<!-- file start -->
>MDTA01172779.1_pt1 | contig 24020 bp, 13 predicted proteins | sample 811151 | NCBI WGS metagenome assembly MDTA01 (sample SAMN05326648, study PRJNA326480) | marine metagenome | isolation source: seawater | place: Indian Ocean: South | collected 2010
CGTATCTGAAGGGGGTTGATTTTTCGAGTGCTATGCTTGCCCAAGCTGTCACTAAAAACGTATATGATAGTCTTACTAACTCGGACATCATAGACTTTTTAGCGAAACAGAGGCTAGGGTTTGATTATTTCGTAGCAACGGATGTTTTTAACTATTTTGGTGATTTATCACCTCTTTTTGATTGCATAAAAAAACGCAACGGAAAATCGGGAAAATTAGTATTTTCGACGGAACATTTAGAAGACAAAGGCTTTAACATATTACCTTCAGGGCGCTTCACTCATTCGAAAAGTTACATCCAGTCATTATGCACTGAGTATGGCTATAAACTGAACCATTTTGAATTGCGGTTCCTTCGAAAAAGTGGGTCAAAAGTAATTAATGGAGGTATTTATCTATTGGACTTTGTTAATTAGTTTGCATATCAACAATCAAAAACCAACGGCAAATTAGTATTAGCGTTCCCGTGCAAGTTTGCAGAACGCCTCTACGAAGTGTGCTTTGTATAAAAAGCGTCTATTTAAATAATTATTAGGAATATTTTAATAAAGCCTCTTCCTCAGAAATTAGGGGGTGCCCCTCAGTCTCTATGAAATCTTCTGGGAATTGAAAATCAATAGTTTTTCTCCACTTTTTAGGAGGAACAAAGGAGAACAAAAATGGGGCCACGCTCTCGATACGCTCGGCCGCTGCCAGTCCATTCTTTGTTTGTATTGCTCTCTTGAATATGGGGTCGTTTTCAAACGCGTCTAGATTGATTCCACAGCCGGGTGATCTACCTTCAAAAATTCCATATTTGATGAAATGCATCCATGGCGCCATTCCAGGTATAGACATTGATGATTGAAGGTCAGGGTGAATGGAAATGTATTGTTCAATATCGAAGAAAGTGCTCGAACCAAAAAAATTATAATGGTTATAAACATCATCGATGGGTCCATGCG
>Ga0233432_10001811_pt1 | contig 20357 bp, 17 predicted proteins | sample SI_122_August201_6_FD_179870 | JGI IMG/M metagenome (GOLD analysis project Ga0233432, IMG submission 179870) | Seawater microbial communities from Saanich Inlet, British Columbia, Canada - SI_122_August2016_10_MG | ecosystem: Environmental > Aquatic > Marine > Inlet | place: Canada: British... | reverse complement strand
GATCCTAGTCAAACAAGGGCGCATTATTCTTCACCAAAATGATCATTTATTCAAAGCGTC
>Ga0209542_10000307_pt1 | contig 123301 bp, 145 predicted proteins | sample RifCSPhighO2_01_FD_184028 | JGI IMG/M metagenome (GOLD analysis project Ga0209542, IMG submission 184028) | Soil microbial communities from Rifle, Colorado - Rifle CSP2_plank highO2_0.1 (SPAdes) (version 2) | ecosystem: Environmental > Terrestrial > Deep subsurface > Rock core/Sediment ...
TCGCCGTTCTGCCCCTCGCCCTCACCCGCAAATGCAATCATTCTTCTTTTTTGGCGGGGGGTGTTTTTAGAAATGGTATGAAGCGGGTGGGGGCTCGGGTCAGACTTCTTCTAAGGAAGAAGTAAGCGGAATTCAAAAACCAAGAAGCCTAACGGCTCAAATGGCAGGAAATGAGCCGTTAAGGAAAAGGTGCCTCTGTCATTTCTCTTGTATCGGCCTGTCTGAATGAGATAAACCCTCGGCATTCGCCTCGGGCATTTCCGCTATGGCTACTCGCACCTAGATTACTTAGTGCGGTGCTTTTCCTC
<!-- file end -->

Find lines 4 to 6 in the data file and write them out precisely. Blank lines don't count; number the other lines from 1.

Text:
GATCCTAGTCAAACAAGGGCGCATTATTCTTCACCAAAATGATCATTTATTCAAAGCGTC
>Ga0209542_10000307_pt1 | contig 123301 bp, 145 predicted proteins | sample RifCSPhighO2_01_FD_184028 | JGI IMG/M metagenome (GOLD analysis project Ga0209542, IMG submission 184028) | Soil microbial communities from Rifle, Colorado - Rifle CSP2_plank highO2_0.1 (SPAdes) (version 2) | ecosystem: Environmental > Terrestrial > Deep subsurface > Rock core/Sediment ...
TCGCCGTTCTGCCCCTCGCCCTCACCCGCAAATGCAATCATTCTTCTTTTTTGGCGGGGGGTGTTTTTAGAAATGGTATGAAGCGGGTGGGGGCTCGGGTCAGACTTCTTCTAAGGAAGAAGTAAGCGGAATTCAAAAACCAAGAAGCCTAACGGCTCAAATGGCAGGAAATGAGCCGTTAAGGAAAAGGTGCCTCTGTCATTTCTCTTGTATCGGCCTGTCTGAATGAGATAAACCCTCGGCATTCGCCTCGGGCATTTCCGCTATGGCTACTCGCACCTAGATTACTTAGTGCGGTGCTTTTCCTC